For more information, refer directly to the RFC, which can be obtained at the Request for Comments Web site.
Global scoping This practice is most useful when you are using multicast group IP addresses in a public network address space, particularly the Internet.
Because most organizations requiring one or more public addresses likely have already been assigned some public unicast IP addresses, a subnet allocation scheme has been proposed. For MADCAP, the 22.214.171.124 range of the Class D address space is recommended for use as a global scope range.
When the 126.96.36.199 range is used, the allocation of global addresses works in the following way:
A network registry, such as the Internet Assigned Numbers Authority (IANA), allocates and reserves the first 8 bits of the range (for example, the "233" portion of this range).
The next 16 bits (the two middle octet numbers of addresses in this range) are based on a previously assigned Autonomous System (AS) number. This number is recorded with the applicable Internet Assigned Numbers Authority (IANA) registry for your region.
If you already register your IP addresses with a regional network registry, you might know your AS number. You can also look it up easily using the Whois database system on the Internet. If you are obtaining IP addresses through an Internet service provider (ISP), you might contact them to find out what your AS number is.
AS numbers are allocated to the regional registries by the IANA. If you or your ISP are located in the United States, you can apply directly to the American Registry for Internet Numbers (ARIN) to obtain an AS number. For more information, see the ARIN Web site.
For other regions, AS numbers can also be obtained from appropriate regional registries. Other regional registries include the following:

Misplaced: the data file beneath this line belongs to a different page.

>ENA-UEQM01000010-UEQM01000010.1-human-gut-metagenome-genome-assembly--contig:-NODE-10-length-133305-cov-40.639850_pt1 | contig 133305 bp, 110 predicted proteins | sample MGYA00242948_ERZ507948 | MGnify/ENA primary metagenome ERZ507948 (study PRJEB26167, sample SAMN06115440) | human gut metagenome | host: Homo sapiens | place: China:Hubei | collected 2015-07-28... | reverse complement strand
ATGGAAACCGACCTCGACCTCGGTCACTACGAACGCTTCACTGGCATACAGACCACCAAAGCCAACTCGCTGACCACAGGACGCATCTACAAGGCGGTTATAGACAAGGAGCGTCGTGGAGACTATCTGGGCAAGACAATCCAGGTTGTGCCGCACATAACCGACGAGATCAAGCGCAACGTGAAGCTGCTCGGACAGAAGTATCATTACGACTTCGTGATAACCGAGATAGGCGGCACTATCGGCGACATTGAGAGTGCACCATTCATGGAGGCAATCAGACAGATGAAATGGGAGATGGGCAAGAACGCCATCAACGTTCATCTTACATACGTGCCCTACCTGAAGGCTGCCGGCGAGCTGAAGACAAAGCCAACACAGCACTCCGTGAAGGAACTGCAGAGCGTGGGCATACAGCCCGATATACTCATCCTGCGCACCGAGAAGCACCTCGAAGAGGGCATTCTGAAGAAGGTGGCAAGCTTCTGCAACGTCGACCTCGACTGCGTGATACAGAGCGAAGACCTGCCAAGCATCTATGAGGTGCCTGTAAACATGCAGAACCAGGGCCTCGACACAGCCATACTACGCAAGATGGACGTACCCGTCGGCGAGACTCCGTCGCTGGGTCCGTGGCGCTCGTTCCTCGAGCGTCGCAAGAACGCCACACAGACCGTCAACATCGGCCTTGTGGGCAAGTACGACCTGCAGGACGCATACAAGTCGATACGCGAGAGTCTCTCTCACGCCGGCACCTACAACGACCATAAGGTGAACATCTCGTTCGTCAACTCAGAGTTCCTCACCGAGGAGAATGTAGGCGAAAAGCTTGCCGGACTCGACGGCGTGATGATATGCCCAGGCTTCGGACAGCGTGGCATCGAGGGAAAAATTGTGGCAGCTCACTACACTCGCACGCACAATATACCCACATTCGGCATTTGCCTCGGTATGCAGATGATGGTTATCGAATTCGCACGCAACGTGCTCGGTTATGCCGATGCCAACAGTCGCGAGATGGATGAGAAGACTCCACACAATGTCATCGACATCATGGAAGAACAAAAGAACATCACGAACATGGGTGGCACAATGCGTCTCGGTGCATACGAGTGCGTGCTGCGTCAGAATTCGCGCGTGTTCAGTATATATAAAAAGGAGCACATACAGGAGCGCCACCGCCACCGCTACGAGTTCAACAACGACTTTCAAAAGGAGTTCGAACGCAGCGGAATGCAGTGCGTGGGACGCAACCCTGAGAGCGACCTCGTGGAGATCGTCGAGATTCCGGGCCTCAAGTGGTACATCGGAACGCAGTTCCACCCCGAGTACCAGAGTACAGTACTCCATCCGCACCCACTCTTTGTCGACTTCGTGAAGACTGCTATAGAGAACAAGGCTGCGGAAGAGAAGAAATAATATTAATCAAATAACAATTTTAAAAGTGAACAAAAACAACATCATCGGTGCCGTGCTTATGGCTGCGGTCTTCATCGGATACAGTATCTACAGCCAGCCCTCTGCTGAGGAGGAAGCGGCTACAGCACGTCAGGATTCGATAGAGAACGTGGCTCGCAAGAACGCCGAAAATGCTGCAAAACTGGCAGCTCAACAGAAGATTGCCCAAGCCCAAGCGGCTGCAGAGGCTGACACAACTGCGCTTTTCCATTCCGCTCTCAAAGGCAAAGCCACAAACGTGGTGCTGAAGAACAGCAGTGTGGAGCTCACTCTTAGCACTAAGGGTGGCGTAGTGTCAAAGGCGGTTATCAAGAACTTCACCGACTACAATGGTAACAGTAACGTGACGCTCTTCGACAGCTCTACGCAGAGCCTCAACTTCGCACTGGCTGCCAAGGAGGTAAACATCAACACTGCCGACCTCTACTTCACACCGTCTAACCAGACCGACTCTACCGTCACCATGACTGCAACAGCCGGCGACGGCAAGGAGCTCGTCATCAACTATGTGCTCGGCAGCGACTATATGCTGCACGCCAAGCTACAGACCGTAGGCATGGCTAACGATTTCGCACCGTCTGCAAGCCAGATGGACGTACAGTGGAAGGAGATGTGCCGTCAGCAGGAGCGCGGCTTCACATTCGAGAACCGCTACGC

- A network registry, such as the Internet Assigned Numbers Authority (IANA), allocates and reserves the first 8 bits of the range (for example, the "233" portion of this range).
ARIN or <email@example.com> for the Americas, Caribbean, and Africa.
RIPE-NCC <firstname.lastname@example.org> for Europe.
AP-NIC <email@example.com> for the Asia-Pacific region.
The last 8 bits in the address are local use bits.
These provide the IP address range from which to configure any multicast scopes for group addresses you want to use publicly on the Internet. With this global scoping system in use, a subnet mask of 255.255.255.0 should be applied. This provides each organization with an assigned AS number of up to 255 multicast group addresses for use on the Internet.
For more information on either the practice of global scoping for multicast address allocation or the use and allocation of AS numbers, use the IETF Web site. For global scoping, refer directly to the current available draft entitled "Static Allocation in 233/8," and for more information on AS numbering, refer to RFC 1930, "Guidelines for creation, selection, and registration of an Autonomous System (AS)."
MADCAP and DHCP
The Windows Server 2003 DHCP service supports both the DHCP and MADCAP protocols. These protocols function separately and are not dependent on each other. For example, a DHCP client might or might not be a MADCAP client and a MADCAP client might or might not be a DHCP client.
It is also worth mentioning that the DHCP Server service can be used to deploy MADCAP servers independent of how DHCP servers are used on your network. For example, to install Windows Server 2003 DHCP for MADCAP service only:
Create multicast scopes.
Do not create other scopes or superscopes.
Only where other scopes or superscopes are configured does the server computer also function as a DHCP server.
For more information about MADCAP, see Multicast address allocation.
Multicast scopes and MADCAP only provide a mechanism for dynamically allocating IP address configuration for multicast-ranged IP addresses. Other network configuration details are normally required to enable multicasting for your deployment needs. For more information, see Checklist: Installing IP multicast video conferencing.
Multicast scopes do not require or support the use of DHCP options, but can be configured with a finite lifetime, enabling the multicast scope to expire and be removed by the server.
Web addresses can change, so you might be unable to connect to the Web site or sites mentioned here.
For more information, see Manage Multicast Scopes.